|Story||Phoenix Is Trying To Be An Open Version Of Apple's Swift||Rianne Schestowitz||22/10/2014 - 12:28am|
|Story||Google Chromebook quietly takes aim at the enterprise||Rianne Schestowitz||22/10/2014 - 12:21am|
|Story||today's howtos||Roy Schestowitz||21/10/2014 - 10:06pm|
|Story||Leftovers: Gaming||Roy Schestowitz||21/10/2014 - 10:05pm|
|Story||Linux 3.19 To Have Skylake Graphics, PPGTT Enablement||Roy Schestowitz||21/10/2014 - 9:41pm|
|Story||Why Contribute to an Enterprise Open Source Project?||Roy Schestowitz||21/10/2014 - 9:07pm|
|Story||Stick computer runs Android on quad-core Atom||Roy Schestowitz||21/10/2014 - 8:56pm|
|Story||Ubuntu Used by FIA Weatherman at Suzuka F1 Grand Prix||Rianne Schestowitz||21/10/2014 - 8:09pm|
|Story||[GNU IceCat] 31.1.1 released||Rianne Schestowitz||21/10/2014 - 8:00pm|
|Story||Today in Techrights||Roy Schestowitz||21/10/2014 - 6:28pm|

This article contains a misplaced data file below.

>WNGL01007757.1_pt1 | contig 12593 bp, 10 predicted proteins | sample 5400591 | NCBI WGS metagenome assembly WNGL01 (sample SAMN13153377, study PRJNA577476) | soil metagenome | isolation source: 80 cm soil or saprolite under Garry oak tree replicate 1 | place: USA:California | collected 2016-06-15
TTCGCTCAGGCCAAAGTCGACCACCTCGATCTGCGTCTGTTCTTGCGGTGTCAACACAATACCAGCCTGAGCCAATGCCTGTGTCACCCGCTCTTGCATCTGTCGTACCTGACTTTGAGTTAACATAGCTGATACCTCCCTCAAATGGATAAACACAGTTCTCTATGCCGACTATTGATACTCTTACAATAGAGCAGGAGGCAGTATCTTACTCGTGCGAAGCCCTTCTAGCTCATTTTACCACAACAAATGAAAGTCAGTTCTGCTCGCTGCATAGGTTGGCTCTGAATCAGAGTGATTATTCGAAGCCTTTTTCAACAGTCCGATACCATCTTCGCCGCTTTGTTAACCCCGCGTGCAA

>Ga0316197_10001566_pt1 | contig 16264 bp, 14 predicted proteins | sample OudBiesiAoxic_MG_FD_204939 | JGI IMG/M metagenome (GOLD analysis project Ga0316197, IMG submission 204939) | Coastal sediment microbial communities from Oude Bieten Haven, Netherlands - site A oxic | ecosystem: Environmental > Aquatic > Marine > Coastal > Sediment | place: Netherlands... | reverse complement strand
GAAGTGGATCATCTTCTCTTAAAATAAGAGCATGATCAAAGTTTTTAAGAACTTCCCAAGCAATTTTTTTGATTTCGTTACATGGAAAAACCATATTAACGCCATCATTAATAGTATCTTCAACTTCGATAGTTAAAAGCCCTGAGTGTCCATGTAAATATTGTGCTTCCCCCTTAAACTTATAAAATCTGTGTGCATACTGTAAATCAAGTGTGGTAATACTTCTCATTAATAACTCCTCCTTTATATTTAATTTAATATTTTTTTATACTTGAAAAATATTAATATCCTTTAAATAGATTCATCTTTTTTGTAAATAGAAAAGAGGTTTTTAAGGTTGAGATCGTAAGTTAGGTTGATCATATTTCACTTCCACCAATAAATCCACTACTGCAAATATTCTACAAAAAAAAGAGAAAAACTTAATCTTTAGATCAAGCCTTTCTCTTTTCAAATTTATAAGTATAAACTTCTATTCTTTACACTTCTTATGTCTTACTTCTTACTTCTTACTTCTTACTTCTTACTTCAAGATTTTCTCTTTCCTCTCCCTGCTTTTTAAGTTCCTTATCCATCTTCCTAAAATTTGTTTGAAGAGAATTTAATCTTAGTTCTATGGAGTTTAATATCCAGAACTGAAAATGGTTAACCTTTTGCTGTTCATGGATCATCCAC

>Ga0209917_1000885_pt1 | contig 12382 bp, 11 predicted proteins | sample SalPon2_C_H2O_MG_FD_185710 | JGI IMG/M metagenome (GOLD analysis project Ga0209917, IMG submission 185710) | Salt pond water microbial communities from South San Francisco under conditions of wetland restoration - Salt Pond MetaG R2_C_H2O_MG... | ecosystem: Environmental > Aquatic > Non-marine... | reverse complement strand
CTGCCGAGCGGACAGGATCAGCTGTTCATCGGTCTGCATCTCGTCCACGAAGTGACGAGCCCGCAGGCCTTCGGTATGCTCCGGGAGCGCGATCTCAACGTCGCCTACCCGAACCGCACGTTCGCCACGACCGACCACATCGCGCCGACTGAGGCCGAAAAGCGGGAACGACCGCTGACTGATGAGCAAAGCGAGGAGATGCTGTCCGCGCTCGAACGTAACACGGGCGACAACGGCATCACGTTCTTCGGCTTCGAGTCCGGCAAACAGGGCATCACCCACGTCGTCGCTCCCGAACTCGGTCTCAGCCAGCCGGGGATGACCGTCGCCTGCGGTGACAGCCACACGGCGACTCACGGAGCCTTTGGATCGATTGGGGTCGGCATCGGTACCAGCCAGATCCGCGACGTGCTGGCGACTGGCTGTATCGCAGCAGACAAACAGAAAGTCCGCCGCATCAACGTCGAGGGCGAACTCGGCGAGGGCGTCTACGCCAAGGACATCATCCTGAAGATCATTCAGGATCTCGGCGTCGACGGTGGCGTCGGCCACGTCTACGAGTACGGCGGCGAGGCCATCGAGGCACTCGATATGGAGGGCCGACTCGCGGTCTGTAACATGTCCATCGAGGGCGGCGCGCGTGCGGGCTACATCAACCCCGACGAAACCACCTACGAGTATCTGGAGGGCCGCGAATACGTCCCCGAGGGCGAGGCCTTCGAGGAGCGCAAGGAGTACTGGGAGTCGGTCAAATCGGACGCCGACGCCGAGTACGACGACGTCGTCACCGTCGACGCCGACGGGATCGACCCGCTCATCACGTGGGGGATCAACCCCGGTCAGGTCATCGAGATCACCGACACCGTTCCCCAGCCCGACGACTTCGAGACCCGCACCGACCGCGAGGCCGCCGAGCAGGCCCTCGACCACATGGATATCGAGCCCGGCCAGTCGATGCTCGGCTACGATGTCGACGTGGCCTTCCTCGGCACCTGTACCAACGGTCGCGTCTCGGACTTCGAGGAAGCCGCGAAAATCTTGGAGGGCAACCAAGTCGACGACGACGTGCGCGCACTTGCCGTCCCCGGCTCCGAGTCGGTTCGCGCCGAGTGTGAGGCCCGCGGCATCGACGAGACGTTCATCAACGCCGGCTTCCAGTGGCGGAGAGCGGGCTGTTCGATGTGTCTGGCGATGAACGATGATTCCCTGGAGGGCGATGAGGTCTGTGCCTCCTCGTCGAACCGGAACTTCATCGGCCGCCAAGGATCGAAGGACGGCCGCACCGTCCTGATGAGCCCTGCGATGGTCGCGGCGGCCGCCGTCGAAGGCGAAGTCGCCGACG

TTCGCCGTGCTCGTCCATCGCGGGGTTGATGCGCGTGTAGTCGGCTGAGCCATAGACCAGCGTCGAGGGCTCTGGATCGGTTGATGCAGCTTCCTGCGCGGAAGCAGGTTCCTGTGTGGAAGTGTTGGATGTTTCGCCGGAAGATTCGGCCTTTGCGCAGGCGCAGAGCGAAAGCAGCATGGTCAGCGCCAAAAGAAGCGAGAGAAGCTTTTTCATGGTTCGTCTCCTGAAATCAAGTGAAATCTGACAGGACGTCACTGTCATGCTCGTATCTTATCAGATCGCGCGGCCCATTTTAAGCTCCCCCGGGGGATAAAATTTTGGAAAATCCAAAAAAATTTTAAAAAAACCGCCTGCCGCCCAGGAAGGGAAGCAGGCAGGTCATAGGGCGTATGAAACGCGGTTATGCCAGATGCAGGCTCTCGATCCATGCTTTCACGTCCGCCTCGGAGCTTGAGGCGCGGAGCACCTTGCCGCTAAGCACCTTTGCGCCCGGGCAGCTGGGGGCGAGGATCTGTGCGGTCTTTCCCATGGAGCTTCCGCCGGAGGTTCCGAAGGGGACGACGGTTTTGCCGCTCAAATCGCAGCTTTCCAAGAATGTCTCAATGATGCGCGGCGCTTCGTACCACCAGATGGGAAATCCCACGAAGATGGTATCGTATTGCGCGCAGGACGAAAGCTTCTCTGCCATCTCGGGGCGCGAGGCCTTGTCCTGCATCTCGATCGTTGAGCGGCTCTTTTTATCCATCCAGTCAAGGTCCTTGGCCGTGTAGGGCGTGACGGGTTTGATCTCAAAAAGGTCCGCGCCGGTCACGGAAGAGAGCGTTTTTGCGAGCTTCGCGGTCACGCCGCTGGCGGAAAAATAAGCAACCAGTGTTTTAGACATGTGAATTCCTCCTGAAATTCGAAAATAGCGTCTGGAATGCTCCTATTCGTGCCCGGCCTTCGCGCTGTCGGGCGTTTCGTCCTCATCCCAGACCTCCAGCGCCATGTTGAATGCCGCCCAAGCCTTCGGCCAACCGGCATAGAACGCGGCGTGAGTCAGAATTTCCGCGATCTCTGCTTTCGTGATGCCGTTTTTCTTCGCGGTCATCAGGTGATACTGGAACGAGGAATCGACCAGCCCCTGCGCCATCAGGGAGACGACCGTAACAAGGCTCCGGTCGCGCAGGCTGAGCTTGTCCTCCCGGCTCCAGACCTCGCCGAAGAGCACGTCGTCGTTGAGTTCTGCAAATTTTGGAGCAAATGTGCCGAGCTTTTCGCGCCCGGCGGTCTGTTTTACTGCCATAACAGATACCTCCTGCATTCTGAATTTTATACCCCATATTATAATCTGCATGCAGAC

For those not familiar with Privacy Indicator, this is an Ubuntu AppIndicator especially created for Unity, which allows you to control various privacy aspects.
Until this release, the indicator could be used to enable / disable Dash online search results and Zeitgeist logging (and also clear the Zeitgeist log), clear recently used files (which show up in the Nautilus or Nemo "Recent" sidebar item for instance) and to show or hide your real name on the Unity panel.
So where does Red Hat turn? Microsoft – that’s where.
Red Hat in September hired Harry Mower as senior director, developer programs and evangelism.
Mower has been an evangelist and outreach manager for Microsoft since 2006, on media, telecoms and entertainment. His job, to expand uptake and adoption of Microsoft technologies.
It looks like LLVM's Clang compiler will be defaulting to using the GNU's C11 standard for its next release.
Earlier this month I wrote about GCC 5 looking to default to GNU11/C11 over GNU89 for its GCC 5 release. That change ended up landing in SVN so the GNU Compiler Collection is finally providing C11 support by default. Last week the LLVM/Clang developers began discussing a similar move.